How can you tell when an insurance lobbyist is not telling the truth? Everyone should know the answer. But a recent article in the Insurance Journal, Florida’s SB 2A ended one-way court fees. Now some insurance companies say it’s retroactive, shows that laws written and supported by the insurance industry are always suspect.
Florida lawmakers, relying on insurance industry lobbyists, told other lawmakers that the one-way attorney fee law would not apply retroactively and would not affect Hurricane Ian policyholders whose claims were denied. The law passed and guess what? Insurers now say the new laws are retroactive to avoid liability for underpaying, delaying and denying Hurricane Ian policyholders their benefits.
The article noted:
Case law speaks to the issue, Lozier and Merlin said. 2010, Florida Supreme Court in Menendez vs. Progressive Express Insurance found that a Florida statute requiring notice of intent to sue could not be applied retroactively to policies issued before the amendment was enacted.
The court noted that even if the Legislature intended the prior notice provision to apply retroactively, the court cannot accept that claim “if the statute abridges a vested right, creates a new duty, or imposes a new penalty.” That was considered a substantive change, not just a procedural one, the judges wrote.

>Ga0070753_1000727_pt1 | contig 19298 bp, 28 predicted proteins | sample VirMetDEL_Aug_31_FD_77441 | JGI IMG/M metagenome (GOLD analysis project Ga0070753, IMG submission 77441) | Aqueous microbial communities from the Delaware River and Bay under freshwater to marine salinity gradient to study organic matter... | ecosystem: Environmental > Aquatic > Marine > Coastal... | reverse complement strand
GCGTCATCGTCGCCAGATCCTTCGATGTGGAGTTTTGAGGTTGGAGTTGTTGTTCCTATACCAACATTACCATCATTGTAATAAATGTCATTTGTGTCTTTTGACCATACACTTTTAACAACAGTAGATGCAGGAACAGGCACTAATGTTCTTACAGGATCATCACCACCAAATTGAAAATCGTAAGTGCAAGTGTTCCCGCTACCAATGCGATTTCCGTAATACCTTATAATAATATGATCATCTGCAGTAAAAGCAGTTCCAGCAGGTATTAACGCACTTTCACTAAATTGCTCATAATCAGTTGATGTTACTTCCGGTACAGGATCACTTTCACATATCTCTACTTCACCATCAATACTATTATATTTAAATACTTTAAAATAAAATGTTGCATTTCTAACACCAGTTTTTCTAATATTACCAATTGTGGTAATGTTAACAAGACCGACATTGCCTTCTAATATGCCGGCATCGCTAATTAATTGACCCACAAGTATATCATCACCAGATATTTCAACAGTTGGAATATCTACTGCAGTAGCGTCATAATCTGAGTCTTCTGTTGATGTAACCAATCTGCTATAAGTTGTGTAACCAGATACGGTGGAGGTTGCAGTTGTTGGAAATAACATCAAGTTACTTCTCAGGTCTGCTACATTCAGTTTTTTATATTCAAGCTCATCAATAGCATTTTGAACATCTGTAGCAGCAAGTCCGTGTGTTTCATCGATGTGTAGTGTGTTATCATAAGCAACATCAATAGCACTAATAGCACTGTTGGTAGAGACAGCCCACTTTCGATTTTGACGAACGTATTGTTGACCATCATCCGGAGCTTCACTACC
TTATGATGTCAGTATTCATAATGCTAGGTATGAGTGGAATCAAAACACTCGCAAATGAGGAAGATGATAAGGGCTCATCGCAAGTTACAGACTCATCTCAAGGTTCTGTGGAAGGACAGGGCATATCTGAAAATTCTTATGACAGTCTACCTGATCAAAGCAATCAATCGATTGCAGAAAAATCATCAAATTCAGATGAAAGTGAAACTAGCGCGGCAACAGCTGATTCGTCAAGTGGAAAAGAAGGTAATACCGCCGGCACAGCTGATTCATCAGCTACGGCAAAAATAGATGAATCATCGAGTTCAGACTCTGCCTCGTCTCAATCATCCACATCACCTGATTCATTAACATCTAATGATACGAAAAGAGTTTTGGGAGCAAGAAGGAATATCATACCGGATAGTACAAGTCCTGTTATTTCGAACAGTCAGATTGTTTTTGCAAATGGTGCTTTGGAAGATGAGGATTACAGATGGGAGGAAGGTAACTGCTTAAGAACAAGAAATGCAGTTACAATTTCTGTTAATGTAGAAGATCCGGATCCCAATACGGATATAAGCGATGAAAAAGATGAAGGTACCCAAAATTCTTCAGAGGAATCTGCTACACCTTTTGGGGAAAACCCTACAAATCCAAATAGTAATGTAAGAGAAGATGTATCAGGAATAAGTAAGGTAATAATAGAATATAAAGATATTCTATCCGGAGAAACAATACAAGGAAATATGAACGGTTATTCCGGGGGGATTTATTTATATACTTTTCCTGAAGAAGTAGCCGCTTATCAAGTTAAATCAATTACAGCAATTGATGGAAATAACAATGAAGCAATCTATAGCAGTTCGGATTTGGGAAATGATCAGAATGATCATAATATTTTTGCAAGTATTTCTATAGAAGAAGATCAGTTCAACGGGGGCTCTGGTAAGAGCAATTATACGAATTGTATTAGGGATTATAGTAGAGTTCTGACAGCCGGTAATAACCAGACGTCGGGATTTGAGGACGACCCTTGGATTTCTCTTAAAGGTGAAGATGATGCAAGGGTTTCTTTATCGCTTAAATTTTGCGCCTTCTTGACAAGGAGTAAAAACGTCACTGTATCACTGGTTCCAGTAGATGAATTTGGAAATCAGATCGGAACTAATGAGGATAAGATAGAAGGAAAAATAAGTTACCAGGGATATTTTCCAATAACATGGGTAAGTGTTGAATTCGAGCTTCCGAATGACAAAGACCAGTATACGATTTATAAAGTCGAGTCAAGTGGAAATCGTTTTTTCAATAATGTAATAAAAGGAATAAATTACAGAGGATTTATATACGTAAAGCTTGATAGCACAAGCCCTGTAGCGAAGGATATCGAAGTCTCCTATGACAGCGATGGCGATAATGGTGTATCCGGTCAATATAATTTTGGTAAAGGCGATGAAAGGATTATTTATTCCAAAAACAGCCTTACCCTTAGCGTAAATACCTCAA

With SB 2A’s attorney fee provision, there was no clear legislative intent for the law to be retroactive, said Lozier, with the Clausen Choquette law firm. To interpret the law otherwise would be a material change, would introduce new and unexpected penalties, and would violate the US Constitution’s retroactive principle, she argued.
The final lesson is one for our elected leaders. When insurance company lobbyists say something, you can’t trust it. The statistics they cited to support the new laws were made up. The effect of the laws was not truthfully described.
Thoughts for the afternoon
Trust is hard to come by. That’s why my circle is small and tight. I’m kind of fun making new friends.